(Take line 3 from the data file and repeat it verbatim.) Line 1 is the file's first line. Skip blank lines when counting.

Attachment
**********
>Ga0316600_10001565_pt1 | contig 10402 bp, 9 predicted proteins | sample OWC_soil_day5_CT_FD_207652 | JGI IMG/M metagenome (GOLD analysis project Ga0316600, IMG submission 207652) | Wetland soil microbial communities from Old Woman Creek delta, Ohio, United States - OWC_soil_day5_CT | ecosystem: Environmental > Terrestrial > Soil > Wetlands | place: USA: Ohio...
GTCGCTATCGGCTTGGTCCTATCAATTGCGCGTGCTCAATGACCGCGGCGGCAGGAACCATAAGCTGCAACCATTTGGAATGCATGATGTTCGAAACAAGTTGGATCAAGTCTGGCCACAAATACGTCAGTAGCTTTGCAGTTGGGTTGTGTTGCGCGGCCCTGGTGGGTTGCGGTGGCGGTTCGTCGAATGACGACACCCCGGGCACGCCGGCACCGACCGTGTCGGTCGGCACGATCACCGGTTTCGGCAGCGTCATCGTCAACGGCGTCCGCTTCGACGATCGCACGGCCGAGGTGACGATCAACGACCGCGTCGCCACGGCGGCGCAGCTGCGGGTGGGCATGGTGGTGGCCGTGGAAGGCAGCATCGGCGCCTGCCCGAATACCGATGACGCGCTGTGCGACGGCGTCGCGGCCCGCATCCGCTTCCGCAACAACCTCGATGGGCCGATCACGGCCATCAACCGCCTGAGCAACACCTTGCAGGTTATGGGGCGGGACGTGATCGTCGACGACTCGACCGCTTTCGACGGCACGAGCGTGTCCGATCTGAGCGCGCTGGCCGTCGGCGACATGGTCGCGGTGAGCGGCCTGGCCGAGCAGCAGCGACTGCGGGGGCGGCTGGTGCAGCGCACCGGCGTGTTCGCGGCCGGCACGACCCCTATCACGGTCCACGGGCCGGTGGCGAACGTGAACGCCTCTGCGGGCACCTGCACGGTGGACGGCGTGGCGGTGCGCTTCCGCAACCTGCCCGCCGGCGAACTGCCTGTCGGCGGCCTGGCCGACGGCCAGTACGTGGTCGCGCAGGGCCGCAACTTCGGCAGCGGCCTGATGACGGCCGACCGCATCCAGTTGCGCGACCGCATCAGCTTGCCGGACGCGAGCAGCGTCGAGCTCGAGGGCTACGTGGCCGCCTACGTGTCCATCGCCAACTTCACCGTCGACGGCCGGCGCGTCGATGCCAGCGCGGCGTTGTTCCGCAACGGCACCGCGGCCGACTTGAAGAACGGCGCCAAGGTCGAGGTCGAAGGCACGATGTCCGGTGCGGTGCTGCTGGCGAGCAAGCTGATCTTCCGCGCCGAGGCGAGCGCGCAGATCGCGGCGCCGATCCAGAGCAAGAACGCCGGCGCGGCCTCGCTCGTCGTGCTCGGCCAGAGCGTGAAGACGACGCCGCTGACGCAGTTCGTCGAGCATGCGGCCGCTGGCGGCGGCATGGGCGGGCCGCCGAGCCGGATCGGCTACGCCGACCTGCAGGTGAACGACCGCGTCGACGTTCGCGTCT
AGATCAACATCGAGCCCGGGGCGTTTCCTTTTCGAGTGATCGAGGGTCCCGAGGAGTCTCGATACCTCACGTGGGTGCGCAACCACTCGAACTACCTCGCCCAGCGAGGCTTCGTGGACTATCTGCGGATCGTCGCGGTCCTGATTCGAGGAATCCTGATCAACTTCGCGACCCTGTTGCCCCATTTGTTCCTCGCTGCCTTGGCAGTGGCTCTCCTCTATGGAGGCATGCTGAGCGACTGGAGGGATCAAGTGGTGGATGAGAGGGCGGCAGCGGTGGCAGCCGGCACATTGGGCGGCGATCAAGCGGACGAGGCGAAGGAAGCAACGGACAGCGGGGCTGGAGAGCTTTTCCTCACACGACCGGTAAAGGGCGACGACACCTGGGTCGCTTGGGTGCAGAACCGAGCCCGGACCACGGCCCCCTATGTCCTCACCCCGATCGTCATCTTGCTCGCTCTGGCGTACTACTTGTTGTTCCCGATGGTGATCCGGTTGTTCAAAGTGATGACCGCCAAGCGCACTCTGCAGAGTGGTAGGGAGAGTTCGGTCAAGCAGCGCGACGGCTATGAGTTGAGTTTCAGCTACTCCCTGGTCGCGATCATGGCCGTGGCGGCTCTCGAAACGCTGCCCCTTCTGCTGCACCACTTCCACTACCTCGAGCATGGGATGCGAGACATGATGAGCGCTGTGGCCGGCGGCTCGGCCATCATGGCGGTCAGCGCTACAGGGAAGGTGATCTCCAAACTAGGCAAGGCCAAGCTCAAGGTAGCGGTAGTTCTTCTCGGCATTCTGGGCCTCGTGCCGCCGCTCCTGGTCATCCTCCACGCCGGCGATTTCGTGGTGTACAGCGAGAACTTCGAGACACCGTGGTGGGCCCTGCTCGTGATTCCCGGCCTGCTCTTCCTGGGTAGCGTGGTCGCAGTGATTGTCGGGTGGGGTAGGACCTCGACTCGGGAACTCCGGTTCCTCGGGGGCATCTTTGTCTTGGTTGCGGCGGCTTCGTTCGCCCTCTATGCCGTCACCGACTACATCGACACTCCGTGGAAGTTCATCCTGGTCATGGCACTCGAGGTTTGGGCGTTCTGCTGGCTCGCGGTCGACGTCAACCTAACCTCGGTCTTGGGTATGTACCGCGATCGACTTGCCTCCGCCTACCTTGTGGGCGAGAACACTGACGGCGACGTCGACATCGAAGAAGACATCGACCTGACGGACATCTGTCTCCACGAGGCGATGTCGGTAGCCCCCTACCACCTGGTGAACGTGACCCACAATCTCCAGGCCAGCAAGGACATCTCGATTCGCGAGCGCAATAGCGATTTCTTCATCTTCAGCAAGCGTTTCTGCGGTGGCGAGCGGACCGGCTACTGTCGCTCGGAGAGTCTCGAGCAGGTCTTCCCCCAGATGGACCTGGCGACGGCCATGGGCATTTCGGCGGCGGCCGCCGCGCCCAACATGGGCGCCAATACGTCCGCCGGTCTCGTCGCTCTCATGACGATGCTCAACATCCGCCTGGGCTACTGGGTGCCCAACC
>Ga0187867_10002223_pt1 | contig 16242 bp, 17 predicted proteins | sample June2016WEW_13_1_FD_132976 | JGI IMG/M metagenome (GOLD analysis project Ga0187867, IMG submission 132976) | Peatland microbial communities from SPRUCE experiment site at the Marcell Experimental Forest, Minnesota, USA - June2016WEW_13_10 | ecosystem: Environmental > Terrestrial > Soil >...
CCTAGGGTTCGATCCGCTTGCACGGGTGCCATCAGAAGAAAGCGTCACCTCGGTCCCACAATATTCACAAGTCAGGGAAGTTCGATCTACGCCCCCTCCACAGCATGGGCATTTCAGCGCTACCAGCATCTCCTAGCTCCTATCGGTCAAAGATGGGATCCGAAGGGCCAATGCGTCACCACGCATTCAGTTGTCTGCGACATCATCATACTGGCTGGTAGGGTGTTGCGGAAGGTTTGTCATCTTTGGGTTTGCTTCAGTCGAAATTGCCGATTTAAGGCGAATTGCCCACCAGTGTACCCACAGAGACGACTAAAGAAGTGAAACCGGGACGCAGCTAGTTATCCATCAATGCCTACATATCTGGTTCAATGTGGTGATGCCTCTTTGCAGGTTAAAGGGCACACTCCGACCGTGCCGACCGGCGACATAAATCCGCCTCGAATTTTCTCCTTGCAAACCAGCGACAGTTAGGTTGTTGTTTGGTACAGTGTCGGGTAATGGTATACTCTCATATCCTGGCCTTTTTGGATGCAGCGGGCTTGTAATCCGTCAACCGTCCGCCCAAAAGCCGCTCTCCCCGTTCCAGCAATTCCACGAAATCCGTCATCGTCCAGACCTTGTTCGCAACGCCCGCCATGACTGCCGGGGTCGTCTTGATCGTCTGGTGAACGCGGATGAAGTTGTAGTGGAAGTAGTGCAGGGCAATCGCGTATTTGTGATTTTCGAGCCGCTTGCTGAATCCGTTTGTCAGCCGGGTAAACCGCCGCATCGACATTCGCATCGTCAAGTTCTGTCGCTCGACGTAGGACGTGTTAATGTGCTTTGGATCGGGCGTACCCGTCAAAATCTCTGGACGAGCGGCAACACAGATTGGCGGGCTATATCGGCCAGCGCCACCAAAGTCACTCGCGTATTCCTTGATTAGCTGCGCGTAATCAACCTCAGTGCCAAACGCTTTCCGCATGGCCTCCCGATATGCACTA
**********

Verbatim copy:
AGATCAACATCGAGCCCGGGGCGTTTCCTTTTCGAGTGATCGAGGGTCCCGAGGAGTCTCGATACCTCACGTGGGTGCGCAACCACTCGAACTACCTCGCCCAGCGAGGCTTCGTGGACTATCTGCGGATCGTCGCGGTCCTGATTCGAGGAATCCTGATCAACTTCGCGACCCTGTTGCCCCATTTGTTCCTCGCTGCCTTGGCAGTGGCTCTCCTCTATGGAGGCATGCTGAGCGACTGGAGGGATCAAGTGGTGGATGAGAGGGCGGCAGCGGTGGCAGCCGGCACATTGGGCGGCGATCAAGCGGACGAGGCGAAGGAAGCAACGGACAGCGGGGCTGGAGAGCTTTTCCTCACACGACCGGTAAAGGGCGACGACACCTGGGTCGCTTGGGTGCAGAACCGAGCCCGGACCACGGCCCCCTATGTCCTCACCCCGATCGTCATCTTGCTCGCTCTGGCGTACTACTTGTTGTTCCCGATGGTGATCCGGTTGTTCAAAGTGATGACCGCCAAGCGCACTCTGCAGAGTGGTAGGGAGAGTTCGGTCAAGCAGCGCGACGGCTATGAGTTGAGTTTCAGCTACTCCCTGGTCGCGATCATGGCCGTGGCGGCTCTCGAAACGCTGCCCCTTCTGCTGCACCACTTCCACTACCTCGAGCATGGGATGCGAGACATGATGAGCGCTGTGGCCGGCGGCTCGGCCATCATGGCGGTCAGCGCTACAGGGAAGGTGATCTCCAAACTAGGCAAGGCCAAGCTCAAGGTAGCGGTAGTTCTTCTCGGCATTCTGGGCCTCGTGCCGCCGCTCCTGGTCATCCTCCACGCCGGCGATTTCGTGGTGTACAGCGAGAACTTCGAGACACCGTGGTGGGCCCTGCTCGTGATTCCCGGCCTGCTCTTCCTGGGTAGCGTGGTCGCAGTGATTGTCGGGTGGGGTAGGACCTCGACTCGGGAACTCCGGTTCCTCGGGGGCATCTTTGTCTTGGTTGCGGCGGCTTCGTTCGCCCTCTATGCCGTCACCGACTACATCGACACTCCGTGGAAGTTCATCCTGGTCATGGCACTCGAGGTTTGGGCGTTCTGCTGGCTCGCGGTCGACGTCAACCTAACCTCGGTCTTGGGTATGTACCGCGATCGACTTGCCTCCGCCTACCTTGTGGGCGAGAACACTGACGGCGACGTCGACATCGAAGAAGACATCGACCTGACGGACATCTGTCTCCACGAGGCGATGTCGGTAGCCCCCTACCACCTGGTGAACGTGACCCACAATCTCCAGGCCAGCAAGGACATCTCGATTCGCGAGCGCAATAGCGATTTCTTCATCTTCAGCAAGCGTTTCTGCGGTGGCGAGCGGACCGGCTACTGTCGCTCGGAGAGTCTCGAGCAGGTCTTCCCCCAGATGGACCTGGCGACGGCCATGGGCATTTCGGCGGCGGCCGCCGCGCCCAACATGGGCGCCAATACGTCCGCCGGTCTCGTCGCTCTCATGACGATGCTCAACATCCGCCTGGGCTACTGGGTGCCCAACC